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Medical Terminology: weep (of a wound)

  1. Jul 28, 2010 #1

    CRGreathouse

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    Terminology: "weep" (of a wound)

    Consider a typical open sore or wound -- in this case, from poison ivy contact. What do you call the yellowish secretions? I've heard it as 'weeping', but my Google searches haven't shown this to be particularly common -- and of course it's confused with crying.

    The fluid is transparent, yellow in tint, and usually seeps out rather slowly -- enough so that it often crystalizes into small (~1mm) cubes. Sometimes more comes and it forms droplets on the skin.

    This is a reasonably common occurrence but for some reason I can't think of a term for either the process or the fluid itself.
     
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  3. Jul 29, 2010 #2
    Re: Terminology: "weep" (of a wound)

    I always called it weeping too. Not sure but I thought it was lymphatic fluid. Some call it blood serum too.
     
    Last edited: Jul 29, 2010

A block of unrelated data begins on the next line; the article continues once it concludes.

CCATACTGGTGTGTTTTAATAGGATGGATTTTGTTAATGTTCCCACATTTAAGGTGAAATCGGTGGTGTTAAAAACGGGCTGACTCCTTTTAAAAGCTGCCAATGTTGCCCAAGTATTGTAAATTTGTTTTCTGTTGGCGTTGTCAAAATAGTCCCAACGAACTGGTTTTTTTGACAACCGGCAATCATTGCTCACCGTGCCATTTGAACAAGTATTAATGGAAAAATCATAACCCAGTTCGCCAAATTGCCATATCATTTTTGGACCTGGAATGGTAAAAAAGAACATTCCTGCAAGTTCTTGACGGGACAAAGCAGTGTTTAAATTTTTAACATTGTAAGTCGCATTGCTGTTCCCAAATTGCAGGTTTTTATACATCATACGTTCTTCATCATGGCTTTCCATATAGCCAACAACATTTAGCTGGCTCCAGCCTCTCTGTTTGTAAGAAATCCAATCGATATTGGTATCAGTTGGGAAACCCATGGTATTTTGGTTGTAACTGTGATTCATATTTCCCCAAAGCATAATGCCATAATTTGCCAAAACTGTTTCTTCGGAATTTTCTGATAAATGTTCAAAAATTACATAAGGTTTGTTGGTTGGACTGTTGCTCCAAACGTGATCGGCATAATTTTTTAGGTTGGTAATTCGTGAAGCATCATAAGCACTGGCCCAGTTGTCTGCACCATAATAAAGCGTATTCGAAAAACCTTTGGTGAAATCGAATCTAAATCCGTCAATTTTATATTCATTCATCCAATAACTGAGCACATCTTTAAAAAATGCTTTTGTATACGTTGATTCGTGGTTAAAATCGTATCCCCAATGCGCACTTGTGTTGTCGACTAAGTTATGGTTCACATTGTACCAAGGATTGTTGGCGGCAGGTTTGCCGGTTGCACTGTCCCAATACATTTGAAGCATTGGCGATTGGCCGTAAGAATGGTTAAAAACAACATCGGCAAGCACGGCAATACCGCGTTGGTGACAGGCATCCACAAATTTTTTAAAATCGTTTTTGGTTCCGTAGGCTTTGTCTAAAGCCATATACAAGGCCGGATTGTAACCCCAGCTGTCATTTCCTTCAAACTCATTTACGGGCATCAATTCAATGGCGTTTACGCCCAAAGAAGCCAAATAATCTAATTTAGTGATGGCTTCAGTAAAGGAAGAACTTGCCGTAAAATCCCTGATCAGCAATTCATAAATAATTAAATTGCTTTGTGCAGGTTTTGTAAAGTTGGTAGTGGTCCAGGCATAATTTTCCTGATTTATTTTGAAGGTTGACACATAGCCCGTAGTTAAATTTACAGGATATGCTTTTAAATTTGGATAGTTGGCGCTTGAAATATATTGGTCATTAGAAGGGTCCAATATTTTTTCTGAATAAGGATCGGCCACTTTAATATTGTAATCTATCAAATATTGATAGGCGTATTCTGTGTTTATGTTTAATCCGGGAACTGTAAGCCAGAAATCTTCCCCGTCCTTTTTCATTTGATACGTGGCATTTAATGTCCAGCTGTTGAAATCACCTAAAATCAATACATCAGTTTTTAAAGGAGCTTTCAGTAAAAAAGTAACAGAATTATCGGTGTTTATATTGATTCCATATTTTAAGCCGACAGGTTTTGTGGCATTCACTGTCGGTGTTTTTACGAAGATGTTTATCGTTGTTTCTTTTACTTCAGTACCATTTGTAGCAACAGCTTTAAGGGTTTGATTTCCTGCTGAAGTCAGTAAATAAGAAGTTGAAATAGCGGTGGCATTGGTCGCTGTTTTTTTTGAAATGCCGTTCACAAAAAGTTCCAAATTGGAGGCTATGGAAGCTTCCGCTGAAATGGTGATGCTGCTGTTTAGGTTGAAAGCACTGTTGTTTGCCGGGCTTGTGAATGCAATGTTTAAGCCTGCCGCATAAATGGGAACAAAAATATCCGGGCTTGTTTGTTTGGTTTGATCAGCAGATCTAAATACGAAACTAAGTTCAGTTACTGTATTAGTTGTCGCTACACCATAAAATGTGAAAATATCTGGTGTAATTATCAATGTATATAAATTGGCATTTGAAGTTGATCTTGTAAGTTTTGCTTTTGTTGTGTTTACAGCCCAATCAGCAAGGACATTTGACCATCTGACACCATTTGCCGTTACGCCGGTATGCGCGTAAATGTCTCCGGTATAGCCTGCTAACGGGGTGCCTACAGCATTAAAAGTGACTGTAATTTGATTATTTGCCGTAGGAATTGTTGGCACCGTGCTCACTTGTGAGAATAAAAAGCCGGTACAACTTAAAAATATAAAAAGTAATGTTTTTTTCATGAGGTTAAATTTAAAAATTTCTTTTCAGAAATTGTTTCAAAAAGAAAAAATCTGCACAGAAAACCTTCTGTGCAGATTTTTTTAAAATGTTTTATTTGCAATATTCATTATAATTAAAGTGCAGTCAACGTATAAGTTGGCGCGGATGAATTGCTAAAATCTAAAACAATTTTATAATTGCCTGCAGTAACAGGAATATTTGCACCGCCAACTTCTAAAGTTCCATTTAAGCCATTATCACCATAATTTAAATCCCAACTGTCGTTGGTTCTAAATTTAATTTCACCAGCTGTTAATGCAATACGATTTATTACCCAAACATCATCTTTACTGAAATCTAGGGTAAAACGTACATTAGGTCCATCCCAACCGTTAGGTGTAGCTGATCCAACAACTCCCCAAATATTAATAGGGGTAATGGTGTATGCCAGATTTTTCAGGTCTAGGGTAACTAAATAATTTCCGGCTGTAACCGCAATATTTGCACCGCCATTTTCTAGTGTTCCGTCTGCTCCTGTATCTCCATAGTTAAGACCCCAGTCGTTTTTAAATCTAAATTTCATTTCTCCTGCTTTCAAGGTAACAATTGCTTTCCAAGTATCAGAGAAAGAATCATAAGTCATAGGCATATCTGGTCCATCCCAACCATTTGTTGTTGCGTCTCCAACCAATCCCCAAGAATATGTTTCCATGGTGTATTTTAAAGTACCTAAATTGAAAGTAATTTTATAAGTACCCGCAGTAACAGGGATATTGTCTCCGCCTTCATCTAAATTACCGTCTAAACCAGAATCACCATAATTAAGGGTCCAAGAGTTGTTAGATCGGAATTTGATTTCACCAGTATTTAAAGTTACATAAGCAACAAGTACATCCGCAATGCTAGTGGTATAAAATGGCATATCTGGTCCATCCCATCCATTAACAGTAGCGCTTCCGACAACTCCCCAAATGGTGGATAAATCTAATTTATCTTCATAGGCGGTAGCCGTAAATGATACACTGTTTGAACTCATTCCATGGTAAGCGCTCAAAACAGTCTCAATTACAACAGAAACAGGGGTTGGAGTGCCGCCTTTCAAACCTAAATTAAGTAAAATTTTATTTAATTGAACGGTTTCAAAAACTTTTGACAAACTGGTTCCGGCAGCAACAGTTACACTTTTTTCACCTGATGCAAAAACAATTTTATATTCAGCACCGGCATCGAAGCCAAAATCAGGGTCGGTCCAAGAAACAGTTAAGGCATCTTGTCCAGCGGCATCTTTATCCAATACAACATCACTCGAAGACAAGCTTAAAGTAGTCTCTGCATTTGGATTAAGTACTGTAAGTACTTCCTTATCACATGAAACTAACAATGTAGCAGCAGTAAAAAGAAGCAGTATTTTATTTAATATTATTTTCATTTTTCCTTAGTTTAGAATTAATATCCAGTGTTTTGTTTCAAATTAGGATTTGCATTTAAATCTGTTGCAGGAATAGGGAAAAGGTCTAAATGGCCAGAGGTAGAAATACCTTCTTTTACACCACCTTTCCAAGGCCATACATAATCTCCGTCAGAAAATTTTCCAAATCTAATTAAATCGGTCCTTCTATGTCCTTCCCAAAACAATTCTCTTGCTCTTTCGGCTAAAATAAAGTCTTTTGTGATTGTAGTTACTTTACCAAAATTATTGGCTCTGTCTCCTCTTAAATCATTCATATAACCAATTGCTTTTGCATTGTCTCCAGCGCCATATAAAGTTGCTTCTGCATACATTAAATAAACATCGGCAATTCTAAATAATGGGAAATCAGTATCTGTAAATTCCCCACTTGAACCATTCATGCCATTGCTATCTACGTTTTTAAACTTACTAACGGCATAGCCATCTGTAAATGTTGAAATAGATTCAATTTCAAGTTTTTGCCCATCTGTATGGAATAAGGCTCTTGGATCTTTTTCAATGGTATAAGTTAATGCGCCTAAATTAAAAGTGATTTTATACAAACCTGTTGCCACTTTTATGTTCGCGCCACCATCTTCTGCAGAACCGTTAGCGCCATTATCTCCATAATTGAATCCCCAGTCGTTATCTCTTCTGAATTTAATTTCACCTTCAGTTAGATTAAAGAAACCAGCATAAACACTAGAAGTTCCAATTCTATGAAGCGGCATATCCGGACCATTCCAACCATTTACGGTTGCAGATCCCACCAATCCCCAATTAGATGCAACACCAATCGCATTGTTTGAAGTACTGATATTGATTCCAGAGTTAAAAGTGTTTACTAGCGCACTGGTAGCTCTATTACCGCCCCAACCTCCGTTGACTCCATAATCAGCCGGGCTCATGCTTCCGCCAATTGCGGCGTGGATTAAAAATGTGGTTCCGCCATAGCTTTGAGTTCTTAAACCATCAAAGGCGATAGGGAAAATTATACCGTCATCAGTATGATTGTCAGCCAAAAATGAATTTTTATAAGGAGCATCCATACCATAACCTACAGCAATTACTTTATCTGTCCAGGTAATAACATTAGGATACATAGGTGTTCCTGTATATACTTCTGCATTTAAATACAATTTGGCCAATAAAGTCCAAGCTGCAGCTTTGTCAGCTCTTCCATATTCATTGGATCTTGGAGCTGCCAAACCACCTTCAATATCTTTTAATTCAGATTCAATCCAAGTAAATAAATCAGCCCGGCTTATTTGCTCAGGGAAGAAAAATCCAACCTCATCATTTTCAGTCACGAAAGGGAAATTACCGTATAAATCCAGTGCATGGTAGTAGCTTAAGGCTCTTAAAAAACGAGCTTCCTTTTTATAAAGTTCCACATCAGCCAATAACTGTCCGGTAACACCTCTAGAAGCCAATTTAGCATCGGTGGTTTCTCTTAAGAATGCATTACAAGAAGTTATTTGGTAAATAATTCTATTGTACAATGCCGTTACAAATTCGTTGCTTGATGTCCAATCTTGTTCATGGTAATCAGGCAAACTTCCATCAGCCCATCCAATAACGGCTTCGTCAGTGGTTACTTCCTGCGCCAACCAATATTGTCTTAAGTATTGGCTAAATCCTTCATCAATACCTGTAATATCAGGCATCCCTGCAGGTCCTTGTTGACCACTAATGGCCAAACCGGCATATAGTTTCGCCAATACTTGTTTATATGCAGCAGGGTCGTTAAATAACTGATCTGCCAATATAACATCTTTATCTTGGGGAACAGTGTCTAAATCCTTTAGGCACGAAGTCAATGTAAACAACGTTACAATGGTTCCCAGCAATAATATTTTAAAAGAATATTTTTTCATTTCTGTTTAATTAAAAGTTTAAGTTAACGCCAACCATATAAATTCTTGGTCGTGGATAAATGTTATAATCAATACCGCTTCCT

4. Jul 29, 2010 #3
    Re: Terminology: "weep" (of a wound)

    "Weeping" is a perfectly good term for exudates (or exudation) from skin lesions. Exudates are associated with inflammation and result from leakage from capillaries in the affected area. They can be clear to slightly yellowish (serous), slightly reddish (sero-sanguineous) and range from watery to sticky depending on protein content. With bacterial infection, they can turn pussy and foul smelling, but otherwise they are physiologic responses to skin and soft tissue injury.
     
  5. Jul 30, 2010 #4
    Re: Terminology: "weep" (of a wound)

    The element of this description that is key is the rate of "weeping", compared to some slight exudate around a wound, or freely flowing pus. In many ways, it's similar to the formation of the pellicle when you salt fish for smoking, but with a better end for the wound than the fillet of salmon.
     
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